Contributors' Notes


Karina Borowicz has recent work in American Letters and Commentary, Cream City Review, and the Southern Review. Her translations have appeared in AGNI Online and Poetry Daily.

 

Jerry M. Burger is a professor of psychology at Santa Clara University. His short stories have appeared in Potpourri, Wind Magazine, Karamu, and Lynx Eye.

 

Regie Cabico is a spoken word pioneer and has won the Nuyorican Grand Slam. His work appears in The Outlaw Bible of American Poetry, Bum Rush the Page: Def Poetry Jam, and My Diva: 65 Gay Men and the Women Who Inspire Them. He has received literary fellowships from the New York Foundation for the Arts, the DC Commission for the Arts, and the 2006 Writers For Writers Award for his work with at-risk youth at Bellevue Hospital. He resides in Washington, DC.

 

Nancy Naomi Carlson is the prize-winning author of Kings Highway, Complications of the Heart, and Imperfect Seal of Lips. She is an associate editor for Tupelo Press and an instructor at the Bethesda Writer's Center. Her work has appeared in such journals as Agni, Crazyhorse, Denver Quarterly, Poetry, Prairie Schooner, Shenandoah, and the Southern Review. She is the K-12 counselor specialist for the Montgomery County Public Schools in Maryland.

 

P. Philip Cheung has been dividing his time since 1987 between his hometown of Toronto, Canada and various cities in China where he lives, writes, and teaches ESL. His father was a physician at the former Toronto Hospital for Tuberculosis for thirty years. His mother's side of the family now includes the fifth generation of Torontonians of Chinese descent. His writing has appeared in Gaspereau Review, lichen, and Metropolis.

 

Claudia Cortese is a recent graduate of Sarah Lawrence College's MFA program, where she was the poetry editor for Lumina Magazine and a featured graduate reader at the Sarah Lawrence Poetry Festival. Her work has appeared in At-Large Magazine. She teaches English at Montclair State University in New Jersey and lives in New York.

 

Magda Montiel Davis immigrated to the United States as a child, shortly after the Cuban Revolution. She is an immigration lawyer, a former Democratic nominee for U.S. Congress, and the author of the nonfiction manuscript Kissing Fidel. Somewhere along the line she had five children and four grandchildren. She lives in Miami, Florida with her husband, Ira Kurzban.

 

Kelly Flanigan teaches high school English, instructs yoga, and works part time at a funeral home.  She writes short stories and poetry, focusing primarily on young adults and the end of life. She lives in Shakopee, Minnesota with her puppy, Gatsby. She was named as an Honorable Mention for Fiction in the 2006-2007 Loft Mentor Series in Minneapolis. This is her first print publication.  Her blog is: stephenkingsgirl.blogspot.com

 

John Kay is a poet and photo-artist who lives in Heidelberg, Germany. He has an MFA from the University of Arizona, and previously taught writing at the University of Maryland in the European Division. He has three chapbooks and a forthcoming book, Phantom of the Apple, from Beginner's Mind Press. His photos can be viewed at www.pbase.com/jakay.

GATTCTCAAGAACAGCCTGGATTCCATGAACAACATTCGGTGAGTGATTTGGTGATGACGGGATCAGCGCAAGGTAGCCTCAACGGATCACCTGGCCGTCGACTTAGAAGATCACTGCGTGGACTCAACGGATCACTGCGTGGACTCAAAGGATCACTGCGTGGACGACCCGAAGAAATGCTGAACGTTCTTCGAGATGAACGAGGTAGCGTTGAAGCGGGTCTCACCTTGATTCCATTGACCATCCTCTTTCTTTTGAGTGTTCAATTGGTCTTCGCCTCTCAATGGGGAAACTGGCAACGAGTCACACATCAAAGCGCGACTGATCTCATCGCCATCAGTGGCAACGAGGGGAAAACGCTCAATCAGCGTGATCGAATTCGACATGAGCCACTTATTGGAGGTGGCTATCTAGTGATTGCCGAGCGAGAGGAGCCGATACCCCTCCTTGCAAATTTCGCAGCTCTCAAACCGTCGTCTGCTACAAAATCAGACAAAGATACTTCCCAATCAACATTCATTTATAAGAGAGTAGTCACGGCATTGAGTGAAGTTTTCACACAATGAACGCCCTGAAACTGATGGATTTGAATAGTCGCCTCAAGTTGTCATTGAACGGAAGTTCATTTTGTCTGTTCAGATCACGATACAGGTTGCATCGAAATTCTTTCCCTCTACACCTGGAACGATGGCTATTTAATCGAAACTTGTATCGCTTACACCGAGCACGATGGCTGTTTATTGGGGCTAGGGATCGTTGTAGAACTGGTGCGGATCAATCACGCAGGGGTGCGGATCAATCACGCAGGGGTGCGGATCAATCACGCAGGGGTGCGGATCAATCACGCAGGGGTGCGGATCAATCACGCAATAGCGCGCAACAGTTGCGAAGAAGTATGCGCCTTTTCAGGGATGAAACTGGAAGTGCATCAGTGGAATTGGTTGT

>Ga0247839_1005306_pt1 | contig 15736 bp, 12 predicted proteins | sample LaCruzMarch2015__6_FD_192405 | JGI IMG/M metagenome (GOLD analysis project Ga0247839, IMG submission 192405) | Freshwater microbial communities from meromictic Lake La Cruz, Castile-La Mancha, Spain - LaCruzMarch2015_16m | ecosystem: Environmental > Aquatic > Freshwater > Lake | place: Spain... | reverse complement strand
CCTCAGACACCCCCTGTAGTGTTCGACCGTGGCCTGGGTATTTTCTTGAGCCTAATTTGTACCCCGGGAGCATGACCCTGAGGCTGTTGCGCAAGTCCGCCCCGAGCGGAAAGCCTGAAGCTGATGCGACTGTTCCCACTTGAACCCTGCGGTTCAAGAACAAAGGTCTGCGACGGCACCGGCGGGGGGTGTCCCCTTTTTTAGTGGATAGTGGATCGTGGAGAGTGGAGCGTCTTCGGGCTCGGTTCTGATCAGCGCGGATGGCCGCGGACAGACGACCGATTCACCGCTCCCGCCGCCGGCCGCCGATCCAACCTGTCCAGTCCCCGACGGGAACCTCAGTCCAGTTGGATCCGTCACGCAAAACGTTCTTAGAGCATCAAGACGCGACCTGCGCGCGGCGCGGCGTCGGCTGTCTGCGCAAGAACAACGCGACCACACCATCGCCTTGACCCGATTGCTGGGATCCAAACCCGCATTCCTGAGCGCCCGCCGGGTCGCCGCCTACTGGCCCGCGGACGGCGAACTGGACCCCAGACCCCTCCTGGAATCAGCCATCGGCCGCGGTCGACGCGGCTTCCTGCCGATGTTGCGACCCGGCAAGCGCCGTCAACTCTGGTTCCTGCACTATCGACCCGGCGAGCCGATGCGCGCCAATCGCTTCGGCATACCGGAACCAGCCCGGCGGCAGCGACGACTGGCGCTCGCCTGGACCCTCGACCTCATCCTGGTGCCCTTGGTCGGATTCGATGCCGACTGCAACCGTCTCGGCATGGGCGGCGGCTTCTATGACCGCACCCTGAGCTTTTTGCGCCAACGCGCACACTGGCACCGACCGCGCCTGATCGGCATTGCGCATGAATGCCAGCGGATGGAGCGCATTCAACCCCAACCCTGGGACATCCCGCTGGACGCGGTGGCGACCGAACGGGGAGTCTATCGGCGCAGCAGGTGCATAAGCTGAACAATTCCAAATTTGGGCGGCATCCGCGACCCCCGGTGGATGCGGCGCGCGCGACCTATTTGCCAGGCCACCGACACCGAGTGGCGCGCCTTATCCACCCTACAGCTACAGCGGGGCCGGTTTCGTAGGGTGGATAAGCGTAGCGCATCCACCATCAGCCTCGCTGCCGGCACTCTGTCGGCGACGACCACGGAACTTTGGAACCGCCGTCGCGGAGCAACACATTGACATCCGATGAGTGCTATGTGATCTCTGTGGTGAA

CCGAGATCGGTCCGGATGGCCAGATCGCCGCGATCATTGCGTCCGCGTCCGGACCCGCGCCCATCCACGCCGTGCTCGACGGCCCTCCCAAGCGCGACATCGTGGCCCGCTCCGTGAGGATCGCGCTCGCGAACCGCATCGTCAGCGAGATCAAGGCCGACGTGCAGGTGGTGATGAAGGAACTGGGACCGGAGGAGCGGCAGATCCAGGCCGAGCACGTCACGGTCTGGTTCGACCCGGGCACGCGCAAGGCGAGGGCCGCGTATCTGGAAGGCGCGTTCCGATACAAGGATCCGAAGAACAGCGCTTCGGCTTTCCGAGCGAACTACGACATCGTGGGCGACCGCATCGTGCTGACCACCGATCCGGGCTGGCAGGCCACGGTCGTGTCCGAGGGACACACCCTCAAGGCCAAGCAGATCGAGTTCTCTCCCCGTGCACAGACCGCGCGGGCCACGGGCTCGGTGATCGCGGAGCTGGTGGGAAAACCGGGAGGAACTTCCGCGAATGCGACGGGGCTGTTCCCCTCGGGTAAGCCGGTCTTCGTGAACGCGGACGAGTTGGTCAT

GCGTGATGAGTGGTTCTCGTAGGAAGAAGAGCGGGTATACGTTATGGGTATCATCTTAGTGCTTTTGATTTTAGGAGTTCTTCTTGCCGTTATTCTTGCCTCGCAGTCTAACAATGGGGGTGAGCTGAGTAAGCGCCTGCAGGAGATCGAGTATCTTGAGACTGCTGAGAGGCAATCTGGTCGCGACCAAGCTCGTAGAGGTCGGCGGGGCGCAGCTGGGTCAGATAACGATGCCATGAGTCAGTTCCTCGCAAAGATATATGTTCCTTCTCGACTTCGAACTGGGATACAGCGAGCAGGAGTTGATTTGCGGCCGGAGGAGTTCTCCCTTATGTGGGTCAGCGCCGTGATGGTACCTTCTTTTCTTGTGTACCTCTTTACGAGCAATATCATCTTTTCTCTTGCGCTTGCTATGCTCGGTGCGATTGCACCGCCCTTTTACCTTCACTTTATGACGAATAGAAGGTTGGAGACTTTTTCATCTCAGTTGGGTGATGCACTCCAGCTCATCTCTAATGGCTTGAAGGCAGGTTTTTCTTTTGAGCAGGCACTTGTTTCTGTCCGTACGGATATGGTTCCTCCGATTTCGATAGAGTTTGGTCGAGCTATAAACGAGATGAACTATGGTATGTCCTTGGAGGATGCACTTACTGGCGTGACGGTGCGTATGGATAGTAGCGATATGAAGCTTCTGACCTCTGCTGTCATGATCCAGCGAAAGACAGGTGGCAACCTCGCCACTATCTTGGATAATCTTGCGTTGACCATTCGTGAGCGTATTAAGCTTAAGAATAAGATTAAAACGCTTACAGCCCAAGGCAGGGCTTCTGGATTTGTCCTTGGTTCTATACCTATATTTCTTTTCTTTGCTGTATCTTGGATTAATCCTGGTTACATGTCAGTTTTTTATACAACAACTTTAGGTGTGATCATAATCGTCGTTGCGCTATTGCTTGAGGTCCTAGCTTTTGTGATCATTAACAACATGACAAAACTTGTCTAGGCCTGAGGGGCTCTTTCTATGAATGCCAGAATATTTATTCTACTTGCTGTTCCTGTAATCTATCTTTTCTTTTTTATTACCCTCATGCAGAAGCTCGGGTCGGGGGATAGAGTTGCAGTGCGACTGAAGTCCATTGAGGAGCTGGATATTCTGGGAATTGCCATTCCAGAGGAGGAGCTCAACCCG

Amy Kitchell-Leighty holds an MFA in poetry from Bennington College's Writing Seminars. Her work has appeared in Rockhurst Review, White Pelican Review, and All Things Girl.

 

Anne Korkeakivi recently completed her first novel, When Last I Saw You, and is compiling a collection of short stories about displaced and misplaced persons. Some of these stories have appeared in the French Literary Review and the Berkshire Review. Her nonfiction has been published in the New York Times, the Wall Street Journal, and the Times (London). A native New Yorker, she currently lives in Switzerland.

 

Itzhak Kronzon has published over eighty short stories, both in his native Israel and in America. Three books-Mother, Sunshine, Homeland; Who Will Get Belgium? and A Long Day's Journey into the Heart-were published in Hebrew. He is a cardiologist and professor of medicine at NYU School of Medicine, as well as a senior professor at Tel Aviv University, and director and consultant at Escorts Heart Institute in New Delhi, India.

 

Jacqueline Jones LaMon is a graduate of Mount Holyoke College, UCLA School of Law, and Indiana University Bloomington, where she received her MFA in Poetry. A graduate fellow of Cave Canem, her first poetry collection, Gravity, U.S.A., received the Quercus Review Press Poetry Series Book Award. Her first novel, In the Arms of One Who Loves Me, was published by One World/Ballantine Books. She is Director of Creative Writing at Adelphi University, where she teaches creative writing, literature, and pedagogy.

 

Patricia Lockwood's poems have appeared or are forthcoming in American Letters & Commentary, Bat City Review, Chelsea, Cincinnati Review, Quarterly West, the Virginia Quarterly Review, and Witness. She lives in Florida. 

 

Matt Lombardi received an MFA from The New School. His work has appeared in Details, Court Green, and Forklift Ohio. He teaches English at Baruch College and lives in Brooklyn, New York. He is currently finishing his first novel.

 

Flavian Mark Lupinetti is a cardiothoracic surgeon in southern Oregon and an MFA candidate at the Vermont College of Fine Arts. Among his recent and forthcoming publications are stories in Barrelhouse, Cutthroat, New Fables, Yellow Medicine Review, and ZYZZYVA, some of which can be read at www.lupinetti.com.

 

Luther Magnussen's fiction has appeared in the Yale Review, Harvard Review, the Antioch Review, and Harper's and is also forthcoming in the Pushcart Prize Anthology XXXIV. He lives in New York City.

 

Kurt Magsamen has a degree in English from Colorado State University and a degree in American Studies from Utah State University. Among other jobs, he has worked as a craps dealer, hazardous materials laborer, and geographic-information-systems technician. He currently teaches English at the University of Pavol Jozef Šafárik in Košice, Slovakia.